What does serverless mean?
Wikipedia defines Serverless as “a cloud computing execution model in which the cloud provider dynamically manages the allocation of machine resources“. It’s sometimes referred to as Functions-as-a-service (FaaS). The term comes from the Serverless Framework.
So how does it work if there’s no server?
Ok, all is not quite as it seems. There is still a server or in fact lots of servers. There is no magic, but the beauty is that you don’t need to worry about them. You don’t pay for them or have to maintain them. All that pain is shifted to the cloud service provider. It’s similar to shared web hosting – you don’t have a server to yourself but instead, you share one with several other people. It’s up to the provider to decide how many clients they can support on each server. On the flip-side, you don’t get to decide what software should be installed on the servers, you’re stuck with the functionality provided. The provider has gone out of their way to ensure you can’t even see the server.
What’s the point? Why should I use it?
Well, it means that you won’t have to worry about operating systems, patching, rebooting and most of your day-to-day maintenance.
Serverless architectures work well as a set of microservices, or as a glue between layers of an application. They tie in well with messaging frameworks and can often be triggered by multiple means such as queues, files, HTTP calls, and database triggers.
It often comes with built-in monitoring, such as Azure Application Insights.
The main benefit, however, is scale – both small and large scale applications can benefit as the serverless architecture can scale-out automatically to cope with need. It prevents having a huge expensive server sitting idle, or a tiny server being overwhelmed. You can scale up and down without having to reboot, or having to do anything at all. In fact, it’s something you don’t need to think about. The function will trigger on as much hardware as it needs when it needs it.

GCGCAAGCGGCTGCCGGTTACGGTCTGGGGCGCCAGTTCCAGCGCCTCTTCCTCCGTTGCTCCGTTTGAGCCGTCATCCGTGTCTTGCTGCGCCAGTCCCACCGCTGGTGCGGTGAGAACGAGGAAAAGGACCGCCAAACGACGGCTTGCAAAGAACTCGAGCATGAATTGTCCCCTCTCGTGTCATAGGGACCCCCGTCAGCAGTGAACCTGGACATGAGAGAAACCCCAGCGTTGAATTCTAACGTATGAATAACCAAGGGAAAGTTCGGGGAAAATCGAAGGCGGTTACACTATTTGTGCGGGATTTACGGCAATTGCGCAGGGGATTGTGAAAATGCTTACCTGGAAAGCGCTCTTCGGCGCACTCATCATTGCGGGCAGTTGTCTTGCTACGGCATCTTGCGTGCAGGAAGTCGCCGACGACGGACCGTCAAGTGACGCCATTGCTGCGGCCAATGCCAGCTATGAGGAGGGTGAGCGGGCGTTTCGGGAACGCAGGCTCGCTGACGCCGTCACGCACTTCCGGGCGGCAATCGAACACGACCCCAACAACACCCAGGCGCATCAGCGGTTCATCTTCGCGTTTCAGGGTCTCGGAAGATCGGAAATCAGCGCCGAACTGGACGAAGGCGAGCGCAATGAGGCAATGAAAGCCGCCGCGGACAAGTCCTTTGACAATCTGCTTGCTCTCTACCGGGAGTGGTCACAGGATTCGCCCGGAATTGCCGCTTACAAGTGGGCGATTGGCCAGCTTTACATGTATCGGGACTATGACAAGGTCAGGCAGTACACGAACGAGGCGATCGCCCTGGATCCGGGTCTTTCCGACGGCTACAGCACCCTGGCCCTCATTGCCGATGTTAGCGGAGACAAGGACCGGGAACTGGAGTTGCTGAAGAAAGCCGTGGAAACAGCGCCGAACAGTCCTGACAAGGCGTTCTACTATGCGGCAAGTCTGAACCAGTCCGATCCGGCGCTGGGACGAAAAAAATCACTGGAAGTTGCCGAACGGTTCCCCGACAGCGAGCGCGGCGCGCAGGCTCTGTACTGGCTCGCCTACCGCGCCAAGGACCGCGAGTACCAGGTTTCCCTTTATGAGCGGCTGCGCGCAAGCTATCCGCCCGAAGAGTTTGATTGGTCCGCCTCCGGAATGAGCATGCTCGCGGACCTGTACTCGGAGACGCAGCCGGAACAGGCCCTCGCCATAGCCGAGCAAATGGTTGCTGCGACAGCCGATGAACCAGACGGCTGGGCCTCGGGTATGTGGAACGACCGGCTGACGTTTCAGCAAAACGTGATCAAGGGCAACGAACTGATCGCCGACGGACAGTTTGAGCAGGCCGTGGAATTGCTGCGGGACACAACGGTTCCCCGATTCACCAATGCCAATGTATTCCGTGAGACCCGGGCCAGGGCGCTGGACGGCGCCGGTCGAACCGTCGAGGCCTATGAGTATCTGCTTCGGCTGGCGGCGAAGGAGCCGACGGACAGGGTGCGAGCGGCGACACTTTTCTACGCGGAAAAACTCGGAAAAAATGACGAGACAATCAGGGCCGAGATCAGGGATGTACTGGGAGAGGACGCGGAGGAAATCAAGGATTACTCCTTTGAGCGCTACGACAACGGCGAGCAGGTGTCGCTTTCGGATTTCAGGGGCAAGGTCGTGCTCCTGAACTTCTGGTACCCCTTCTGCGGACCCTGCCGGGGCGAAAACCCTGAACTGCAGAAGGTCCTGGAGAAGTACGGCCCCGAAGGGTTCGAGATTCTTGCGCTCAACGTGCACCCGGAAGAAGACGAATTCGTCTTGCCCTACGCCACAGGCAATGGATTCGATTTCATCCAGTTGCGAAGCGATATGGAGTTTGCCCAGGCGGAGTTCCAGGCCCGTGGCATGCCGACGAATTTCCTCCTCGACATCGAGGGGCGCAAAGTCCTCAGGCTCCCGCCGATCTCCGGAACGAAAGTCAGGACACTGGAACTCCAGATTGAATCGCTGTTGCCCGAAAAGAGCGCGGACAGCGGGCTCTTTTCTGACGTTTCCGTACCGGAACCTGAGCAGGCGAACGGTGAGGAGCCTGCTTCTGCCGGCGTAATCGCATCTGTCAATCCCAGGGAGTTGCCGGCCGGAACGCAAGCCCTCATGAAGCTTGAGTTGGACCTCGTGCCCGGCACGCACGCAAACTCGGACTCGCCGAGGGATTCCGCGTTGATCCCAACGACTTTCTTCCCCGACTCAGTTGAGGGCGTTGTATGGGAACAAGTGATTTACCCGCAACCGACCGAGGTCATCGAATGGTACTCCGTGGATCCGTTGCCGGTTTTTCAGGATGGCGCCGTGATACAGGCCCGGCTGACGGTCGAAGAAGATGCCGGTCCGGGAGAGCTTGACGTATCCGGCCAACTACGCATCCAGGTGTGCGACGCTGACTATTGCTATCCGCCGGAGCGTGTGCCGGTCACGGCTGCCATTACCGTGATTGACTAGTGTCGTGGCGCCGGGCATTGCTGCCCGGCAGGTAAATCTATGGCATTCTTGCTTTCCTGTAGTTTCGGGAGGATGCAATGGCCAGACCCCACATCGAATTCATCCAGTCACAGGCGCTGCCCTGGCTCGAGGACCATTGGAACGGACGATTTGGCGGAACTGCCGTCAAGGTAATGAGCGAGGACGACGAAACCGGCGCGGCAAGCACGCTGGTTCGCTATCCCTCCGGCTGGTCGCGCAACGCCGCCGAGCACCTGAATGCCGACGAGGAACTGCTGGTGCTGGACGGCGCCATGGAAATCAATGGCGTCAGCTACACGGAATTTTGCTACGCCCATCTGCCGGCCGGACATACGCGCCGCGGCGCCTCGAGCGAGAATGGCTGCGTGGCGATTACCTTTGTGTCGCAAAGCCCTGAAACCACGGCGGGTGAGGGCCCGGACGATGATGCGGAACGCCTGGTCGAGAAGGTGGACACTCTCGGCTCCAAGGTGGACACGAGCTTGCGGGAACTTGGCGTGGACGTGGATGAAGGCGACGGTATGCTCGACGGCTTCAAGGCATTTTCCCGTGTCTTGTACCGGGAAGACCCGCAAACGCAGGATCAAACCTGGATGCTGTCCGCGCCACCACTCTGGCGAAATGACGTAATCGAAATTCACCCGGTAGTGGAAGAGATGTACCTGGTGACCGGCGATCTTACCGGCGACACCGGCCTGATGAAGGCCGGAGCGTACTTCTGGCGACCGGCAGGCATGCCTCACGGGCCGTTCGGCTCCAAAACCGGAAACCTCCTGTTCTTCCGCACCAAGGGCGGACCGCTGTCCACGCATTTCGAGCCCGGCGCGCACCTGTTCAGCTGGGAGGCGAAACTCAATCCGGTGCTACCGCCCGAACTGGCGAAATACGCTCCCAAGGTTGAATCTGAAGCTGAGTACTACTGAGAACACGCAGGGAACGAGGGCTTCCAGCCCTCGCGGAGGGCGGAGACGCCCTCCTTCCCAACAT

It means that developers can concentrate on writing code and deploying code (often automatically) without having to provision and configure servers meaning you can ship features quicker.
How much is it?
The great thing about Serverless is that you only pay for what you use. If your service is only called once per day or even once per week you only pay for one call, and not for the thousands of seconds you’re not using it.
Serverless typically has a tiny cost per call – for example, Azure gives 1 million executions per month for free. Additional costs are about £0.15 per million further executions, which is basically free.
Although there’s no fixed monthly outlay, you are restricted on how long your process runs, so you can’t have one execution which lasts a month!
What’s the alternative?
A server (duh!). The traditional way of running a service or business requires physical servers, either in your building or in someone else’s data-center. Servers are required to run 24/7. They have significant costs in energy used to power and cool them. There’s a capital expense to buy them in the first place, and no guarantee you’ll get your estimates right, so will often under or over-provision them. All of this costs money whether you use the server or not. To top it off, in 3 years, the hardware is out of date.
If you stick with a physical (on-premise or cloud) server, you get to decide exactly what you have installed on it, but you also have to worry about keeping both the operating system and any software up to date and secure.
Where can I use it?
Why wouldn’t I use it?
Serverless is fairly new, and as a result, a lot of the offerings are proprietary and thus vendor lock-in can be an issue. The other services that your functions will connect to (for example messaging or cloud databases) are often specific to the cloud vendor. All serverless vendors offer HTTP triggers which you can use with anything but you may end up painted into a corner if you stick with the default services on offer. There are improvements being made in this space, however. A lot of the Azure code is open source on Github, and projects like OpenFaaS are trying to make it possible to make functions portable across different vendors’ clouds and even run locally on your own hardware.
One downside is that there’s no local state or storage – each call is stateless and independent of the previous call. This is a good architecture to follow, however, it may be difficult to port existing applications that may have been developed to depend on files on disk. To move to a Serverless architecture you may need to partially or completely re-write your application to de-couple different components into well-defined tiers.
The lack of state can be overcome by gluing together different functions or microservices using APIs to connect to databases, queues or blob storage.